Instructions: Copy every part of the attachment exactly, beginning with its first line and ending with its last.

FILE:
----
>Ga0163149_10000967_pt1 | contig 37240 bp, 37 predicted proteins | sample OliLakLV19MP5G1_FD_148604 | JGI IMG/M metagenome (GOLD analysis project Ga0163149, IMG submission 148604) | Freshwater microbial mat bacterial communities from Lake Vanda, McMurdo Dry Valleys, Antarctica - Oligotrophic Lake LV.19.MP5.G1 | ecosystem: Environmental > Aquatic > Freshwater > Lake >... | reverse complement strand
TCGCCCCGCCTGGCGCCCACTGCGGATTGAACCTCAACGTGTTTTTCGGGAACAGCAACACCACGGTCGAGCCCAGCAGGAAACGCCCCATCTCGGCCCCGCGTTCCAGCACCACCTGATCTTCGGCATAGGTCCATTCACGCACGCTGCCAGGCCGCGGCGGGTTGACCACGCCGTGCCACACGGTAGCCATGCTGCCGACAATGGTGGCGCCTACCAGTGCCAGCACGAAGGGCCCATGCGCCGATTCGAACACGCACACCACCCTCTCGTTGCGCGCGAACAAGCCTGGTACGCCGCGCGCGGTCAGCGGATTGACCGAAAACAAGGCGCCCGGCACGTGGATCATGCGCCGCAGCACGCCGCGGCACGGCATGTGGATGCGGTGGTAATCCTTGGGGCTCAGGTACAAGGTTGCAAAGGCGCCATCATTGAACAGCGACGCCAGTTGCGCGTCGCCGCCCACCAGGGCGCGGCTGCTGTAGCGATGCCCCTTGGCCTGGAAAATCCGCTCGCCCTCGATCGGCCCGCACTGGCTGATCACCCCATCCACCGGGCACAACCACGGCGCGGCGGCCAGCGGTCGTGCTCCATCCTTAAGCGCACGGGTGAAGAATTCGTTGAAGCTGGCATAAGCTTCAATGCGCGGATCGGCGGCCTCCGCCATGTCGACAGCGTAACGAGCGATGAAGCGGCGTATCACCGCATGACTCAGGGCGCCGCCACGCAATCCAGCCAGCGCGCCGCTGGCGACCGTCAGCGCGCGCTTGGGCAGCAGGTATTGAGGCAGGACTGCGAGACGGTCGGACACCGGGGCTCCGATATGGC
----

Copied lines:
>Ga0163149_10000967_pt1 | contig 37240 bp, 37 predicted proteins | sample OliLakLV19MP5G1_FD_148604 | JGI IMG/M metagenome (GOLD analysis project Ga0163149, IMG submission 148604) | Freshwater microbial mat bacterial communities from Lake Vanda, McMurdo Dry Valleys, Antarctica - Oligotrophic Lake LV.19.MP5.G1 | ecosystem: Environmental > Aquatic > Freshwater > Lake >... | reverse complement strand
TCGCCCCGCCTGGCGCCCACTGCGGATTGAACCTCAACGTGTTTTTCGGGAACAGCAACACCACGGTCGAGCCCAGCAGGAAACGCCCCATCTCGGCCCCGCGTTCCAGCACCACCTGATCTTCGGCATAGGTCCATTCACGCACGCTGCCAGGCCGCGGCGGGTTGACCACGCCGTGCCACACGGTAGCCATGCTGCCGACAATGGTGGCGCCTACCAGTGCCAGCACGAAGGGCCCATGCGCCGATTCGAACACGCACACCACCCTCTCGTTGCGCGCGAACAAGCCTGGTACGCCGCGCGCGGTCAGCGGATTGACCGAAAACAAGGCGCCCGGCACGTGGATCATGCGCCGCAGCACGCCGCGGCACGGCATGTGGATGCGGTGGTAATCCTTGGGGCTCAGGTACAAGGTTGCAAAGGCGCCATCATTGAACAGCGACGCCAGTTGCGCGTCGCCGCCCACCAGGGCGCGGCTGCTGTAGCGATGCCCCTTGGCCTGGAAAATCCGCTCGCCCTCGATCGGCCCGCACTGGCTGATCACCCCATCCACCGGGCACAACCACGGCGCGGCGGCCAGCGGTCGTGCTCCATCCTTAAGCGCACGGGTGAAGAATTCGTTGAAGCTGGCATAAGCTTCAATGCGCGGATCGGCGGCCTCCGCCATGTCGACAGCGTAACGAGCGATGAAGCGGCGTATCACCGCATGACTCAGGGCGCCGCCACGCAATCCAGCCAGCGCGCCGCTGGCGACCGTCAGCGCGCGCTTGGGCAGCAGGTATTGAGGCAGGACTGCGAGACGGTCGGACACCGGGGCTCCGATATGGC